5) The City – The City of Asheville — rightfully so — has a whole buncha steps you must take, and procedures you must follow before, during, and after a street festival. Remember: You are asking permission to shut-down a public throughway. That’s a pretty big ask. Don’t be a shit about it. You’ll wanna go here: http://www.ashevillenc.gov/departments/community/outdoor_special.htm  And you’ll wanna read The City’s rules, regs, and recommendations. Do everything they tell you to do, and do it with a smile. You’re lucky-as-fuck to even live in this city, let alone claim a whole chunk of it for yourself, even for just a few hours. The folks who work for The City are nice, friendly, and helpful. Recognize that they are human beings, treat them as such, and they will do the same for you.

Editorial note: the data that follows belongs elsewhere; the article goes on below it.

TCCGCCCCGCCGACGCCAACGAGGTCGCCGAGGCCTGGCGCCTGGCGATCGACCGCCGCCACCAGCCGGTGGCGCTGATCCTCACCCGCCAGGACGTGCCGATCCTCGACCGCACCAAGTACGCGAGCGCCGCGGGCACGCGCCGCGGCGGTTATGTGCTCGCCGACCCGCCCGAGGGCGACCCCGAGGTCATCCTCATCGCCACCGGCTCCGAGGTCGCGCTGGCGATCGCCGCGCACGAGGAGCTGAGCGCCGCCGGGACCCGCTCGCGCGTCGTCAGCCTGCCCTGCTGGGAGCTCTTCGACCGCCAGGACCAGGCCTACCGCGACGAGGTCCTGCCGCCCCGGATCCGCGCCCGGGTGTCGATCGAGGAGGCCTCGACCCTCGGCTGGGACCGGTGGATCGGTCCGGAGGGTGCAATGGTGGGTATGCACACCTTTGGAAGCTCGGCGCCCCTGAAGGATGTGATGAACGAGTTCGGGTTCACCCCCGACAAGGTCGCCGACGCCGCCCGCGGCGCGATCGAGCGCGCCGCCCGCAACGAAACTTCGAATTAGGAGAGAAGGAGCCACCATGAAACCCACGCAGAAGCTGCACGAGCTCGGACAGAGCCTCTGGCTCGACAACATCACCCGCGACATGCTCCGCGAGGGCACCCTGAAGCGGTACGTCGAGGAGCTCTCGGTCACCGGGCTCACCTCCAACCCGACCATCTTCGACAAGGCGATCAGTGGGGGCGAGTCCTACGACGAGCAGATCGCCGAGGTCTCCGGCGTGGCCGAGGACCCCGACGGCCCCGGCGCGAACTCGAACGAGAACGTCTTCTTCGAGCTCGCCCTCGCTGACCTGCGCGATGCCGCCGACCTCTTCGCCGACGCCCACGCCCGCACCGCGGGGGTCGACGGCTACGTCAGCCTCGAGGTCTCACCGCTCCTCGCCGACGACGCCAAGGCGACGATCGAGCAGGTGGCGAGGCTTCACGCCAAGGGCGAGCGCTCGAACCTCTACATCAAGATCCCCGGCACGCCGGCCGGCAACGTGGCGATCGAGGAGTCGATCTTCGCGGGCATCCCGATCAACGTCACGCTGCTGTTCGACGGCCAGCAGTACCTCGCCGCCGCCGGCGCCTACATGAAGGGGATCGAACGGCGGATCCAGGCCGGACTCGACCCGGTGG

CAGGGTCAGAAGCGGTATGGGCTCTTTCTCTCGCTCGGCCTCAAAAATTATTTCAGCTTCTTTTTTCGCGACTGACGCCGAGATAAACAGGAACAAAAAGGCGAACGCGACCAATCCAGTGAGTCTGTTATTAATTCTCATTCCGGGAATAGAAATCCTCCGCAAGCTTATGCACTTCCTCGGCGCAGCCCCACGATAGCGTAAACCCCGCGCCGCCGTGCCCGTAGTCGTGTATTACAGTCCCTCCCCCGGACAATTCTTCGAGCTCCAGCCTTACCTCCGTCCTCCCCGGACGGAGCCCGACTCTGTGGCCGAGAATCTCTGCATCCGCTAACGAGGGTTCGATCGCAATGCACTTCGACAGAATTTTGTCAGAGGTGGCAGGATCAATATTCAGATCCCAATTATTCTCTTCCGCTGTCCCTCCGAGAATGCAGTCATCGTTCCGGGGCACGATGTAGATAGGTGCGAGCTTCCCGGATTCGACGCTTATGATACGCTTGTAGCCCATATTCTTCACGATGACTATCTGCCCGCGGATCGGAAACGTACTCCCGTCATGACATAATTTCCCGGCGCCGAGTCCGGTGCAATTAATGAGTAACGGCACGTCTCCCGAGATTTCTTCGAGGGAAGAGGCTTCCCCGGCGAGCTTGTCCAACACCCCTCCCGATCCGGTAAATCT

6) Participants – If you’re gonna throw a street festival, you need some individuals, organizations, businesses, creative types, and all kinds of other people to participate, because without participants… your street fest won’t be very fucking festive, will it? In 2015, when I started thinking about the first Asheville Coffee Expo, I made a mental list, and then a physical list — and eventually Angie made a spread sheet — of all the potential vendors, sponsors, charities, competitors, volunteers, and other participants that we could think of. Then Angie and I developed some written materials… with graphics… to entice those people and entities to participate in the inaugural event, and again a year later in the 2nd annual Asheville Coffee Expo. Our enticing materials worked and we had great participation both years!